March 5, 2021

Though COVID-19 cases in many states and provinces are declining, the purpose of this report is to keep homebound birders caught up rare bird sightings across the ABA Area. We do not endorse the pursuit of rare birds beyond your local area. The ABA urges readers to respect state, provincial, and local restrictions on non-essential travel. The ABA’s Recording Standards and Ethics Committee has released guidelines on how birders should approach this ongoing pandemic and we urge birders, whether they are members of the ABA or not, to consider them when deciding whether to travel to see a rare bird. Stay safe and healthy, everyone. We’re almost through this. 

As has been the case for most of this year, the list of continuing ABA Area rarities is longer than the new birds to report this week. California continues to host the odd couple of Streak-backed Oriole (ABA Code 4) and Garganey (3), Blue Buntings (4) and Crimson-collared Grosbeaks (4) aplenty in Texas, along with Golden-crowned Warbler (4). Arizona has Common Crane (4) and Northern Jacana (4), a pair as unusual as California’s. In Florida, Black-faced Grassquit (4) and Red-legged Thrush (5), are still around as are Redwings (4) in Nova Scotia. And back in this space, the Canada 1st Hawfinch (4) from Yukon had a surprise reappearance.

Resaca de la Palma State Park in Cameron, Texas, is seeing a bit of a Patagonia Picnic Table Effect situation, as the recent discovery of a Golden-crowned Warbler (4) comes on the heels of Blue Buntings and Crimson-collared Grosbeak. This is the second Golden-crowned Warbler of the winter in south Texas.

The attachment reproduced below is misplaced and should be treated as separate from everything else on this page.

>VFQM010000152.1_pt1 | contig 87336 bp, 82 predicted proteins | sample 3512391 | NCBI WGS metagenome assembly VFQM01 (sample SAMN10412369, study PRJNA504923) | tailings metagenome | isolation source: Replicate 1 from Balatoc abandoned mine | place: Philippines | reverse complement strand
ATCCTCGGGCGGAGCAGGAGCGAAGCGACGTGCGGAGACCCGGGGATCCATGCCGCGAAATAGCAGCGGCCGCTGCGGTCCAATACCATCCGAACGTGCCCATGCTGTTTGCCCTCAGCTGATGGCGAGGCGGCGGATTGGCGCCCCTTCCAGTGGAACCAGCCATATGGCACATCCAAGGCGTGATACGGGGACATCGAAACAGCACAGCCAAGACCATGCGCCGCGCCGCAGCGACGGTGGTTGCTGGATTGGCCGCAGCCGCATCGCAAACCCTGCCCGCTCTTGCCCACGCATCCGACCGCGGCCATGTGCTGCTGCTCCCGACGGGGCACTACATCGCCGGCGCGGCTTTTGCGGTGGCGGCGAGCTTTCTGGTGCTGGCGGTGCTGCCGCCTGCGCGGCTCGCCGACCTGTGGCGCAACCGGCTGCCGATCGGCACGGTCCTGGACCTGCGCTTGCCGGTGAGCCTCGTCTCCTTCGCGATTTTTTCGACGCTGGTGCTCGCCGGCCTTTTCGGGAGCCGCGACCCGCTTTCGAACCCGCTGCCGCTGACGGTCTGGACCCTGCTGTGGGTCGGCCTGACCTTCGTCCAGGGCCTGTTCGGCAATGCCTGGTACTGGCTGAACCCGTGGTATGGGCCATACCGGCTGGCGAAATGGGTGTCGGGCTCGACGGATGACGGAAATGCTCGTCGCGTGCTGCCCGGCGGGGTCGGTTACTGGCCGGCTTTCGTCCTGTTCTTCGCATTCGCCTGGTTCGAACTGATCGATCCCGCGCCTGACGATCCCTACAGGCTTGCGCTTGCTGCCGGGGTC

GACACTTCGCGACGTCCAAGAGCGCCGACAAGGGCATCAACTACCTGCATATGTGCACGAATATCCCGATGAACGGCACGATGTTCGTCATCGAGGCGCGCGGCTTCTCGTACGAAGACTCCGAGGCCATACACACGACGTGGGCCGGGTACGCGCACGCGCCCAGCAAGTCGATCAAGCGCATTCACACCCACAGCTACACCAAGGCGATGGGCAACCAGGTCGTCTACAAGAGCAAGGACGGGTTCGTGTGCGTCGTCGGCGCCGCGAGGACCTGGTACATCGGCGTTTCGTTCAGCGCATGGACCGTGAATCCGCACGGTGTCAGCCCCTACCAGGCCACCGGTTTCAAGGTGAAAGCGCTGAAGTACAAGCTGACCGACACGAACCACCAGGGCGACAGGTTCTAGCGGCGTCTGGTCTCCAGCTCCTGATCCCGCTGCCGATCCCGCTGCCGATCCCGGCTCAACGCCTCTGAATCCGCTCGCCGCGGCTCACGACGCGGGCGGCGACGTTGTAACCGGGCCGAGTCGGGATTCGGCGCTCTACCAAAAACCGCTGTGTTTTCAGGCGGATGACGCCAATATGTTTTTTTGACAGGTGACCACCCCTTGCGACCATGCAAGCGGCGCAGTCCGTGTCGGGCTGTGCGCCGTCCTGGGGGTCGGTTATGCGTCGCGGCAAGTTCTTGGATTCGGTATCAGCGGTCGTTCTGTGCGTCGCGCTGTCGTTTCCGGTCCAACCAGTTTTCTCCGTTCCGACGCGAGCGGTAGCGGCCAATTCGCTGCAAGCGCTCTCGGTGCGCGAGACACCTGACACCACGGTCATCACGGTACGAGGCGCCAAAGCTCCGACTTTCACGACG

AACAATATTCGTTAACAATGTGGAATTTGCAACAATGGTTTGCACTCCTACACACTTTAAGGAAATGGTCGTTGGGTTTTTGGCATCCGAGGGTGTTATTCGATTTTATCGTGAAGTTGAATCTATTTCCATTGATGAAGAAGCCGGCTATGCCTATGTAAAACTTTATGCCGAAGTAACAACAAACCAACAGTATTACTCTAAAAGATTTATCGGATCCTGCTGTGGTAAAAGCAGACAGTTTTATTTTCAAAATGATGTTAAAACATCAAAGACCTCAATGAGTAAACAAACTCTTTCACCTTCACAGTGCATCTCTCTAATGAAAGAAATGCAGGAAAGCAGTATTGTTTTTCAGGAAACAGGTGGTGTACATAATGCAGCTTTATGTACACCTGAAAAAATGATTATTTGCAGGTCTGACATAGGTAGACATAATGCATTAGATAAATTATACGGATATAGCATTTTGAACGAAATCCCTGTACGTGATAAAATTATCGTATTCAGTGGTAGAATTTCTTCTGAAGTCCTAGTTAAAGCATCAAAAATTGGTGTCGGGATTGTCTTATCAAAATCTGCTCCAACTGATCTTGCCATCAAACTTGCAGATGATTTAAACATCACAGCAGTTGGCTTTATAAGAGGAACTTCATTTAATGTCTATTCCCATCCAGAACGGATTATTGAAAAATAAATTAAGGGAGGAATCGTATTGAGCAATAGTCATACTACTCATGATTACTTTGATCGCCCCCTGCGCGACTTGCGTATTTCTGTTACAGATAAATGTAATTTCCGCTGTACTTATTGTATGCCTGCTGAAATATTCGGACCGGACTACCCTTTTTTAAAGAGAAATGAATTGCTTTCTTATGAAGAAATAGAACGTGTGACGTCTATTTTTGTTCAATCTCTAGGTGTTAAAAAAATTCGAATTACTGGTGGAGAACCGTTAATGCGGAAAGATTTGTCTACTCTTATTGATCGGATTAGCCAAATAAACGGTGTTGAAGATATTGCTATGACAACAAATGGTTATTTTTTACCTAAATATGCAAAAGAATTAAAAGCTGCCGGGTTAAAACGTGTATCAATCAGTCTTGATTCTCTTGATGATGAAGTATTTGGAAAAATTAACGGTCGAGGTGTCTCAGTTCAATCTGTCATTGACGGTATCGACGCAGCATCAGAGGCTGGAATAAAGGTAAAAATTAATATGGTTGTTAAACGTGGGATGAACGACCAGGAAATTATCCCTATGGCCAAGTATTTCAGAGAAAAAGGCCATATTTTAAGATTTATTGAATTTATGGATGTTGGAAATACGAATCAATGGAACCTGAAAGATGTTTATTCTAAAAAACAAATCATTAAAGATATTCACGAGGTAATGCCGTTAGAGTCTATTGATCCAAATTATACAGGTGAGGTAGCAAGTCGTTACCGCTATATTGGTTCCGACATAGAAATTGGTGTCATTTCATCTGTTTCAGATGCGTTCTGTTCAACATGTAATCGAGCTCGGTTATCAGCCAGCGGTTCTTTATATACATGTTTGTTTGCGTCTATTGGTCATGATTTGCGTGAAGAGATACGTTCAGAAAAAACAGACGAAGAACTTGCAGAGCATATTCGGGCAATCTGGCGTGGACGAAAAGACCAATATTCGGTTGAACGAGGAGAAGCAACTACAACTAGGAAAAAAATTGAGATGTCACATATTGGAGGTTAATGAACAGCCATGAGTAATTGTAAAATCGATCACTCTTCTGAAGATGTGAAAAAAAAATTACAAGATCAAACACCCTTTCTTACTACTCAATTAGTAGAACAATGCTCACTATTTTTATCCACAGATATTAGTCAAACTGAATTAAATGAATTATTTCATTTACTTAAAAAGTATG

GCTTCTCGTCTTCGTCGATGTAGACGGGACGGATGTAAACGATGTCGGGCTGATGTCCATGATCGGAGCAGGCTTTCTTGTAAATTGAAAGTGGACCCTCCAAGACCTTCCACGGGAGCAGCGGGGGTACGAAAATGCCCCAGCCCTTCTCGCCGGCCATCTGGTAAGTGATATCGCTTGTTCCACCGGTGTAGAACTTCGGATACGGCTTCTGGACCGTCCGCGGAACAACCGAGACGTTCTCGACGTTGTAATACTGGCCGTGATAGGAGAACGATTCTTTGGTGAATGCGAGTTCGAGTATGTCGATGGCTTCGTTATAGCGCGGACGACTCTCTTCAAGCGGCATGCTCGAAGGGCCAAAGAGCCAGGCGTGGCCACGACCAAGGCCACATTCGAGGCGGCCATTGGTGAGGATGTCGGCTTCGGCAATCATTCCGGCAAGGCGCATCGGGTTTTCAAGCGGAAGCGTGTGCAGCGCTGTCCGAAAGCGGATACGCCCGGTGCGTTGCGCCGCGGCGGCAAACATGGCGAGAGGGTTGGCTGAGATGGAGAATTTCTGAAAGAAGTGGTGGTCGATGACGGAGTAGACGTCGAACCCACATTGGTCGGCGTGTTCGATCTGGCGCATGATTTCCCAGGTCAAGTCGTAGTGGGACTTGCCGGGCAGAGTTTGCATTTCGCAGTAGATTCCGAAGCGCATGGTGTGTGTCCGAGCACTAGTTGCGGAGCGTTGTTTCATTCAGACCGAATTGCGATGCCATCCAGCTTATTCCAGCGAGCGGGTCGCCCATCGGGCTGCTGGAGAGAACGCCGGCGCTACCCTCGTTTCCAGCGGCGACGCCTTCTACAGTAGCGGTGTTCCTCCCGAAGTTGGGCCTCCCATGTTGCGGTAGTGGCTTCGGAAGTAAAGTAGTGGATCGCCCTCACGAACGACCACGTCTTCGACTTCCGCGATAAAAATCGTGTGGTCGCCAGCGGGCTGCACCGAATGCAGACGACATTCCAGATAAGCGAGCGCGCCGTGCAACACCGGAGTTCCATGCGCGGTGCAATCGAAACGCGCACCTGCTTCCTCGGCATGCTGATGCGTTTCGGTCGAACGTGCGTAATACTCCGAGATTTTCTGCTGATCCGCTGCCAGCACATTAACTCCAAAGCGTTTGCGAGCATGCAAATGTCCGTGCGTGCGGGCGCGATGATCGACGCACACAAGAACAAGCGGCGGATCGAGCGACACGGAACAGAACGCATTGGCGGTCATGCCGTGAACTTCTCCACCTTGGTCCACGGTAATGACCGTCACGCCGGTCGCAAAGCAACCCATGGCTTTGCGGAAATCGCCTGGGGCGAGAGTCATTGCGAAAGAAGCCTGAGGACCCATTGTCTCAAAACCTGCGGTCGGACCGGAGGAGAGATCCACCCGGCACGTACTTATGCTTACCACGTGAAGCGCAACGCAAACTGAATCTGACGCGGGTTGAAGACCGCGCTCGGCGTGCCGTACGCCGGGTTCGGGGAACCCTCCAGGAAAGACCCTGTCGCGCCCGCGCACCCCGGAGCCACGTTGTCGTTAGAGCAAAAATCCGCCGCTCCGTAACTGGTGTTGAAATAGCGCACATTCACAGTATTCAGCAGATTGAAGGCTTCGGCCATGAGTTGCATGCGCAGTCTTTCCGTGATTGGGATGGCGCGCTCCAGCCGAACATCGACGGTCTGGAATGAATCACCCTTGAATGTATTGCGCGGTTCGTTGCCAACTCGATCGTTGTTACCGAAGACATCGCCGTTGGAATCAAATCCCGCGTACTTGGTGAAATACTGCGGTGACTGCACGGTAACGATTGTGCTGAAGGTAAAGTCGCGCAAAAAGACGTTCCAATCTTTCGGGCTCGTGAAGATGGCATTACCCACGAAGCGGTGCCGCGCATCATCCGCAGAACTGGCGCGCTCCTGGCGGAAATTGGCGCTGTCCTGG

One 1st to report, from Oregon where an apparent Winter Wren in Benton was photographed and, perhaps more importantly, extensively recorded. This comes not long after a likely Winter Wren was well-documented in Washington.

Out to Hawaii, where a Great Egret in Honolulu is the state’s 6th.

In Ohio, a Gyrfalcon has been present and relatively easy to find in Mahoning, which is certainly noteworthy as far south as it is.

And in Nova Scotia, a nice adult Slaty-backed Gull (3) was seen in Sambro.



Omissions and errors are not intended, but if you find any please message blog AT and I will try to fix them as soon as possible. This post is meant to be an account of the most recently reported birds. Continuing birds not mentioned are likely included in previous editions listed here. Place names written in italics refer to counties/parishes.

Readers should note that none of these reports has yet been vetted by a records committee. All birders are urged to submit documentation of rare sightings to the appropriate state or provincial committees. For full analysis of these and other bird observations, subscribe to North American Birds, the richly illustrated journal of ornithological record published by the ABA.